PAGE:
A raging pandemic and 5% economic contraction might seem like a poor backdrop for initial public offerings. But Brazil’s IPO market is defying macro gravity with its hottest year since 2007.
Seventeen companies went public as of late September. For patient stockpickers, that could offer ground-floor entry into rising innovative stars. “Brazil has a very strong and thriving new economy,” says Pablo Riveroll, head of Latin American equities at
“We are focusing on companies that will benefit from the new normal.”
A middle-income nation of 210 million, Brazil has been a sleeping giant of the digital revolution. E-commerce accounted for 3% of retail sales last year, compared with 21% in China, notes Malcolm Dorson, Latin American portfolio manager at Mirae Asset Global Investments. Covid-19 woke it up.
“We have companies where digital sales went from 5% to 25% in a few months,” says Piero Minardi, head of Latin American investment for private-equity powerhouse Warburg Pincus.
Two Warburg investments have come to market in the past month:
Pet Center Comercio e Participacoes
(ticker: PETZ3.Brazil), which combines pet stores and veterinary clinics, and
Sequoia Solucoes Logisticas
(SEQL3.Brazil), an aspiring
/USPS for Brazil’s burgeoning e-tailers. Schroders’ Riveroll is also watching
Locaweb Servicios de Internet
(LWSA3.Brazil), a GoDaddy analog for small businesses in need of web hosting as they rush online, while Dorson flags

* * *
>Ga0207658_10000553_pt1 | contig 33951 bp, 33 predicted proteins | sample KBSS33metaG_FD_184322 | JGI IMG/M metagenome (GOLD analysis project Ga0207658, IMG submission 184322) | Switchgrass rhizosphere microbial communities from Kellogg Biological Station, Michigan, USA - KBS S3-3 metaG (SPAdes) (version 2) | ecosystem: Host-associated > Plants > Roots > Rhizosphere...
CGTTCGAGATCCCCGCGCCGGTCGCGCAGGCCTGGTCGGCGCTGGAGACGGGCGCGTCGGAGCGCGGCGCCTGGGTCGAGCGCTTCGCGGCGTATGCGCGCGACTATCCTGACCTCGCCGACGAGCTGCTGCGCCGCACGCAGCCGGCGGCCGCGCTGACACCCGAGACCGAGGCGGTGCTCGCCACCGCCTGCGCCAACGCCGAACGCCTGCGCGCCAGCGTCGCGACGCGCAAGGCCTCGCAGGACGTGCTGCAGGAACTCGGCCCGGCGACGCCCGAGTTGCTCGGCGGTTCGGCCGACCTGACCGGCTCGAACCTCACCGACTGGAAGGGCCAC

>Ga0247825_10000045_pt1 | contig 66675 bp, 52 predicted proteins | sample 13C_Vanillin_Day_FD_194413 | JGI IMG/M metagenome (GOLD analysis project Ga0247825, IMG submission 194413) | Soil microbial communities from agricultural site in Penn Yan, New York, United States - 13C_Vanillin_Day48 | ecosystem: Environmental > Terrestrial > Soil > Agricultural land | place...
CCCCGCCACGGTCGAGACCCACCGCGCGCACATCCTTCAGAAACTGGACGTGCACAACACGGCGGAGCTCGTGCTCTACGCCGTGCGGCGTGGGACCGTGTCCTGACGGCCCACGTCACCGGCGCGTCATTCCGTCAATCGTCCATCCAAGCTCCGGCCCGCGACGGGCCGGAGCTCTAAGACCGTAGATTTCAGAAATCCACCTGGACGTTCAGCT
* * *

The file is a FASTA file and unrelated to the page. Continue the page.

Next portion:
(VSTA), a provider of educational content to K-12 schools.
“It’s a business with very visible revenue lines, and incredibly scaleable,” Dorson says. Established store chains like
(VVAR3.Brazil) have come with follow-on equity offerings to fund online expansion.
These issues are riding a wave of capital from local investors driven into equity due to plunging returns in traditional savings. Brazil’s benchmark Selic interest rate has fallen from 6.5% to 2% over the past 16 months on the back of record-low inflation. A consequent fixed-income exodus has driven stocks up by half, in local-currency terms, from their lows in March.
But those same dynamics are deterring global investors. The interest-rate collapse has all but ended the Brazil “carry trade” (borrowing a low-interest currency to buy a high-interest one), pushing capital out and sending the Brazilian real relentlessly downward. The dollar-priced
iShares MSCI Brazil
exchange-traded fund (EWZ) is off 40% for the year, despite a dead-cat bounce.
The trade-weighted real is now at 10-year lows, Riveroll figures, but Brazil’s tumultuous politics constrain a rebound. The government needs to dial back generous Covid-driven transfers to avoid frightening debt levels. That’s hard to count on, with mercurial president
and 30-some parties jockeying in parliament. “It’s a soap opera,” Mirae’s Dorson says. “We see it every morning, but don’t spend too much time in the weeds.”
Brazilian locals are showing signs of IPO fatigue, as loads of dross are among the nuggets of gold, says Richard Thies, an emerging markets portfolio manager at Driehaus Capital Management. Developers, in particular, have flooded the bourse to capitalize on rock-bottom mortgage costs. “Everyone and their mother in real estate seems to be coming to market,” he says. “It feels like the manic momentum phase is over.”
That doesn’t mean the treasures aren’t there, just that finding them takes digging. “There’s a massive penetration opportunity if you pick the right horse in Brazil,” Dorson says. “But it has to be a longer-term story.”